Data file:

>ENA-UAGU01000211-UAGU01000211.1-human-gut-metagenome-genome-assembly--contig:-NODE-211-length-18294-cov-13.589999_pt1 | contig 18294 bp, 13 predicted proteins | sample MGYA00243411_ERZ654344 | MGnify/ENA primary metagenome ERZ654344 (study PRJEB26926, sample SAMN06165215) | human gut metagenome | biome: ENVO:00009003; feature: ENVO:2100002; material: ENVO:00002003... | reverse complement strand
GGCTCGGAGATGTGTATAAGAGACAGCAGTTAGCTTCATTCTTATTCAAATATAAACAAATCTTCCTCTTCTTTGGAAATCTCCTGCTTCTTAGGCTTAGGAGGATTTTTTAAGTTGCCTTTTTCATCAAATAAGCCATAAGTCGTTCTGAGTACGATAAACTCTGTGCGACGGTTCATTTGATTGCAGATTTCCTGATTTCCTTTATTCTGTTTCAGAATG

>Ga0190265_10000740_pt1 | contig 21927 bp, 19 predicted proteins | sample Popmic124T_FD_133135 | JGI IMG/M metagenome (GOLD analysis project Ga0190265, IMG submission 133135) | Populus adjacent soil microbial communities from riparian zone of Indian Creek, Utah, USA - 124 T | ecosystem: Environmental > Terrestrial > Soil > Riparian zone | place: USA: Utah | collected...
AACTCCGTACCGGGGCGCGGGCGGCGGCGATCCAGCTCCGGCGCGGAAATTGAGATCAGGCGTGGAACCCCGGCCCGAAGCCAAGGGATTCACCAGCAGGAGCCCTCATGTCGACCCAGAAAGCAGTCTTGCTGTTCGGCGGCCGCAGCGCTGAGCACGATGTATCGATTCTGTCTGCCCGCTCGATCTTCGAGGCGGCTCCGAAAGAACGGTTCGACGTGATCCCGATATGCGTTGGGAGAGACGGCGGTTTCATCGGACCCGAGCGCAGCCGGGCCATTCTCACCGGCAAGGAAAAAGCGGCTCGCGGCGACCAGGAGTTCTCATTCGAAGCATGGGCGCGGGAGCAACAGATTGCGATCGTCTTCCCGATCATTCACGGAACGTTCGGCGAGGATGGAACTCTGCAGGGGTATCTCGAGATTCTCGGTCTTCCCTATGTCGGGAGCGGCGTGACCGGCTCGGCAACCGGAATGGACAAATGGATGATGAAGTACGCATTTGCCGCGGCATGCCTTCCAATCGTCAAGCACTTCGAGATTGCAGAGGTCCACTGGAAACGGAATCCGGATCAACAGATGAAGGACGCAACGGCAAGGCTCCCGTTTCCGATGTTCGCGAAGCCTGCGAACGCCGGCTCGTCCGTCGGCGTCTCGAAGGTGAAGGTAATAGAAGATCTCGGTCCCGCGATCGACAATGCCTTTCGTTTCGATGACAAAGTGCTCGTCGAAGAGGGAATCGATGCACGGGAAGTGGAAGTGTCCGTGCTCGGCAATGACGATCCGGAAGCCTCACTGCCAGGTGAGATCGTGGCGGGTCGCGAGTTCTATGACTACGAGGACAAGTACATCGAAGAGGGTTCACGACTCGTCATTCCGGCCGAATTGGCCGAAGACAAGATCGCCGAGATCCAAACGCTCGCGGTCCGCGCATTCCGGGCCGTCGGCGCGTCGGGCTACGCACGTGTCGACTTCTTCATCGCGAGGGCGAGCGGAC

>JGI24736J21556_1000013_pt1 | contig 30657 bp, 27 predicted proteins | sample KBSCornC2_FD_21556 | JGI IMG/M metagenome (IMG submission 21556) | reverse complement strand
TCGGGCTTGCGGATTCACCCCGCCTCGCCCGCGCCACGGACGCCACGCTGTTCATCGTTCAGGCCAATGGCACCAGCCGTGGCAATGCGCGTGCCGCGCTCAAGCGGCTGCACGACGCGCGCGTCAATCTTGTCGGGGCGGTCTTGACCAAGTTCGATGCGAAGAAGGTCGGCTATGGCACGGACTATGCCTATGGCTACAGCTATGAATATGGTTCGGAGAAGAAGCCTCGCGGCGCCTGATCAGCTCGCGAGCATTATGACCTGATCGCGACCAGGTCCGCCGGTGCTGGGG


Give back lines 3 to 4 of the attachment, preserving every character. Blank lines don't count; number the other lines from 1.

>Ga0190265_10000740_pt1 | contig 21927 bp, 19 predicted proteins | sample Popmic124T_FD_133135 | JGI IMG/M metagenome (GOLD analysis project Ga0190265, IMG submission 133135) | Populus adjacent soil microbial communities from riparian zone of Indian Creek, Utah, USA - 124 T | ecosystem: Environmental > Terrestrial > Soil > Riparian zone | place: USA: Utah | collected...
AACTCCGTACCGGGGCGCGGGCGGCGGCGATCCAGCTCCGGCGCGGAAATTGAGATCAGGCGTGGAACCCCGGCCCGAAGCCAAGGGATTCACCAGCAGGAGCCCTCATGTCGACCCAGAAAGCAGTCTTGCTGTTCGGCGGCCGCAGCGCTGAGCACGATGTATCGATTCTGTCTGCCCGCTCGATCTTCGAGGCGGCTCCGAAAGAACGGTTCGACGTGATCCCGATATGCGTTGGGAGAGACGGCGGTTTCATCGGACCCGAGCGCAGCCGGGCCATTCTCACCGGCAAGGAAAAAGCGGCTCGCGGCGACCAGGAGTTCTCATTCGAAGCATGGGCGCGGGAGCAACAGATTGCGATCGTCTTCCCGATCATTCACGGAACGTTCGGCGAGGATGGAACTCTGCAGGGGTATCTCGAGATTCTCGGTCTTCCCTATGTCGGGAGCGGCGTGACCGGCTCGGCAACCGGAATGGACAAATGGATGATGAAGTACGCATTTGCCGCGGCATGCCTTCCAATCGTCAAGCACTTCGAGATTGCAGAGGTCCACTGGAAACGGAATCCGGATCAACAGATGAAGGACGCAACGGCAAGGCTCCCGTTTCCGATGTTCGCGAAGCCTGCGAACGCCGGCTCGTCCGTCGGCGTCTCGAAGGTGAAGGTAATAGAAGATCTCGGTCCCGCGATCGACAATGCCTTTCGTTTCGATGACAAAGTGCTCGTCGAAGAGGGAATCGATGCACGGGAAGTGGAAGTGTCCGTGCTCGGCAATGACGATCCGGAAGCCTCACTGCCAGGTGAGATCGTGGCGGGTCGCGAGTTCTATGACTACGAGGACAAGTACATCGAAGAGGGTTCACGACTCGTCATTCCGGCCGAATTGGCCGAAGACAAGATCGCCGAGATCCAAACGCTCGCGGTCCGCGCATTCCGGGCCGTCGGCGCGTCGGGCTACGCACGTGTCGACTTCTTCATCGCGAGGGCGAGCGGAC